Feb 25, 2014

Inequality & Thailand political saga

Straits Times has an interesting piece discussing about the inequality issue and current Thailand political situation:

Can protests fix inequality in Thailand?
Tan Hui Yee

The Straits Times
Publication Date : 25-02-2014



The intriguing part of this divisive landscape is that everyone agrees Thailand seriously needs reform. Asean's second largest economy is one of the most unequal societies in Asia. In 2011, the most recent year for which official figures are available, its Gini coefficient, a widely used measure of inequality, stood at 0.484. This was lower than Hong Kong's 0.537 that year, but higher than the United States' 0.475. The Gini yardstick ranges from zero to one, with higher values meaning more inequality. Singapore's Gini coefficient last year was 0.463.

Chulalongkorn University economist Pasuk Phongpaichit laid bare more figures in a forum last month: About 100,000 bank accounts, each with more than US$300,000, account for nearly half the value of all bank deposits in the country. Yet these accounted for 0.5 per cent of the total number of bank accounts. The top 10 per cent of land owners own 61 per cent of total title land, she noted.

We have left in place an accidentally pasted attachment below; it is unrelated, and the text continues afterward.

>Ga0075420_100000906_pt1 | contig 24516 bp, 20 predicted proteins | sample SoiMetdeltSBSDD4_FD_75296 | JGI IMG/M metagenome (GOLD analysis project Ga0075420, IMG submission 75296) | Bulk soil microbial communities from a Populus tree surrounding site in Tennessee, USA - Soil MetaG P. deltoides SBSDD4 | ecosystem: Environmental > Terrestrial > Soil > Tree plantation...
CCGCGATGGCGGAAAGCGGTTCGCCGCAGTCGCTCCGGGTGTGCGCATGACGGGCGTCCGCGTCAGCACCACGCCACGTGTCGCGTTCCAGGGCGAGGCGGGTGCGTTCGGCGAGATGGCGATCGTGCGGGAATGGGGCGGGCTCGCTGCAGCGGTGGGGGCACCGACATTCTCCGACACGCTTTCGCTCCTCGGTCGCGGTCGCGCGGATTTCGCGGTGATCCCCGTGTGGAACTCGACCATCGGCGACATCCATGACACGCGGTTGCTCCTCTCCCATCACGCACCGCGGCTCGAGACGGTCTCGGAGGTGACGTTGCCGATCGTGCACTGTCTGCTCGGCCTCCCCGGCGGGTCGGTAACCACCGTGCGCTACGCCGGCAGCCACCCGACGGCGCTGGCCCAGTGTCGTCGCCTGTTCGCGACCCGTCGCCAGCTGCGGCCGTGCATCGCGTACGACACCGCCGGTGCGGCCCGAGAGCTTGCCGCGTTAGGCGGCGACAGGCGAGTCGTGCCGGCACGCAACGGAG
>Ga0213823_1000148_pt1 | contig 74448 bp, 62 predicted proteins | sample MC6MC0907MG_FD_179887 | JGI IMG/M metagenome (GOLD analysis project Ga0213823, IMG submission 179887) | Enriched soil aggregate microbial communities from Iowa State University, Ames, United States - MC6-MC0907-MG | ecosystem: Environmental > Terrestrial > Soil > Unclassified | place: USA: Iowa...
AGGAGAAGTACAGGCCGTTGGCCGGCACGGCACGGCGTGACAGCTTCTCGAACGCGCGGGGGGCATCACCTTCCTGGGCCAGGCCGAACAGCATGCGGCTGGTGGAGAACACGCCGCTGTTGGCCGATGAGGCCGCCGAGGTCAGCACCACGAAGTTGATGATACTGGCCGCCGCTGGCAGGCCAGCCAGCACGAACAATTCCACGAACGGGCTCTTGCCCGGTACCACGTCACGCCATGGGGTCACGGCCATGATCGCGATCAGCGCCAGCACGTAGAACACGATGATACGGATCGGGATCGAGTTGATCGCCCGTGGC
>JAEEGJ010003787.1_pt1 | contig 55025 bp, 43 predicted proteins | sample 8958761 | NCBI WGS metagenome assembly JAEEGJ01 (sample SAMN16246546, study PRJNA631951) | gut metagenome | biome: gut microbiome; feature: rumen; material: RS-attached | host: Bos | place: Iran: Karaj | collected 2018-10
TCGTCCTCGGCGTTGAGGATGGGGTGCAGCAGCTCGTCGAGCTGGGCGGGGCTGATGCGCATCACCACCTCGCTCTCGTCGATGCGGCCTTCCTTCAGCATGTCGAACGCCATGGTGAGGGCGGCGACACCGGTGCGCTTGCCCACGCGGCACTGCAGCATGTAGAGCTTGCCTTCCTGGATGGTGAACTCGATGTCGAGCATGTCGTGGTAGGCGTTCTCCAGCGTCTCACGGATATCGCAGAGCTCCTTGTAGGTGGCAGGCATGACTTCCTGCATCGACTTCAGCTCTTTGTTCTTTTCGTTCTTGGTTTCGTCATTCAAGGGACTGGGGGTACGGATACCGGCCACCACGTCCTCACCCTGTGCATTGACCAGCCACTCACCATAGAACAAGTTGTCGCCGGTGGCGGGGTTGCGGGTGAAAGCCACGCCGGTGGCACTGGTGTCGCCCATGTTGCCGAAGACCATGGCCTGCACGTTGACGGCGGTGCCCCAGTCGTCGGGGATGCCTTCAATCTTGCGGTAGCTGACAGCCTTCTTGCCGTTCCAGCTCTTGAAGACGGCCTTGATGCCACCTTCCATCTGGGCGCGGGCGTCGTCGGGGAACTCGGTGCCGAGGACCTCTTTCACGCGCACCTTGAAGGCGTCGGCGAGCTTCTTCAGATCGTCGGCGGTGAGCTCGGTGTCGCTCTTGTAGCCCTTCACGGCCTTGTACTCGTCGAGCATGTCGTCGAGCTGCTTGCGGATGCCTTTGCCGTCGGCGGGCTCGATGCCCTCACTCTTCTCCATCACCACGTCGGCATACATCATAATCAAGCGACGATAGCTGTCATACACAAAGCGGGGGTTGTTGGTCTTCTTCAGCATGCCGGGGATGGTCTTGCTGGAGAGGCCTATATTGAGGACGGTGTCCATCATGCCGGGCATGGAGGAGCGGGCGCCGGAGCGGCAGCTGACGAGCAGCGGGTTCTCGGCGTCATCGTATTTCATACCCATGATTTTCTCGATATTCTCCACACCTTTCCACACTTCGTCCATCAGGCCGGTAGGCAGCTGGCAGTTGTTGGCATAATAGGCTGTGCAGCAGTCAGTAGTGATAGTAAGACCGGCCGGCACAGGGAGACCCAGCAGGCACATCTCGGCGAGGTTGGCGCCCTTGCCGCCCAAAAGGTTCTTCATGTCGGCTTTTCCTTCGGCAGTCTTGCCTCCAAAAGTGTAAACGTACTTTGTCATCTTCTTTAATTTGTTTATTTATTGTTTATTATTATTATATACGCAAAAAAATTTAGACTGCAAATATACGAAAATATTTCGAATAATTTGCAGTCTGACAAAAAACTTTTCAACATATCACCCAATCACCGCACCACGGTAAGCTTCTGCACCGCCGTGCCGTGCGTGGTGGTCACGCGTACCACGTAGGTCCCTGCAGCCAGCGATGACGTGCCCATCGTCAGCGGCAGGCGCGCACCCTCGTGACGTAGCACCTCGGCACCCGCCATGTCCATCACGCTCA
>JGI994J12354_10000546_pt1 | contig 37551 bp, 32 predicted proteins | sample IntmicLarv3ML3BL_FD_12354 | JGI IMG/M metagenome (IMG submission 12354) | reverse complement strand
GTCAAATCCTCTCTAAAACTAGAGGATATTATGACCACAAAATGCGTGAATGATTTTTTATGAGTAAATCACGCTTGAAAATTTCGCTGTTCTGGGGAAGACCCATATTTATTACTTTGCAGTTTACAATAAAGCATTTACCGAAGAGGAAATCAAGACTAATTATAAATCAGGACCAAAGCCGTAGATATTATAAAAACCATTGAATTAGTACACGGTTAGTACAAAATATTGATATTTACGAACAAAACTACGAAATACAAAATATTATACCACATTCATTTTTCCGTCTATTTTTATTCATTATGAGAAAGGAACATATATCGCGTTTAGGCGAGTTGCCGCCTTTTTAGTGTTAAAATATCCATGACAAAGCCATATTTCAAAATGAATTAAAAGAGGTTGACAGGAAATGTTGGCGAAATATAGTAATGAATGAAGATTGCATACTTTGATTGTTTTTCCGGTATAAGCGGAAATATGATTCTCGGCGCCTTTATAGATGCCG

Land that is not put to commercial use is subject to negligible taxes but there have been no serious attempts to raise them because most politicians are among the top land owners, said Pasuk.


Sick of politicians, they had joined the whistle-blowing crowds in the hope of overhauling the entire system. While they did not entirely trust protest leader Suthep Thaugsuban - a former senior Democrat tainted by graft allegations - they had warmed to his vow to give up politics after forcing Yingluck out. To them, Suthep was somewhat less repugnant than Thaksin, the ousted premier who lives in Dubai to evade a jail sentence for corruption.


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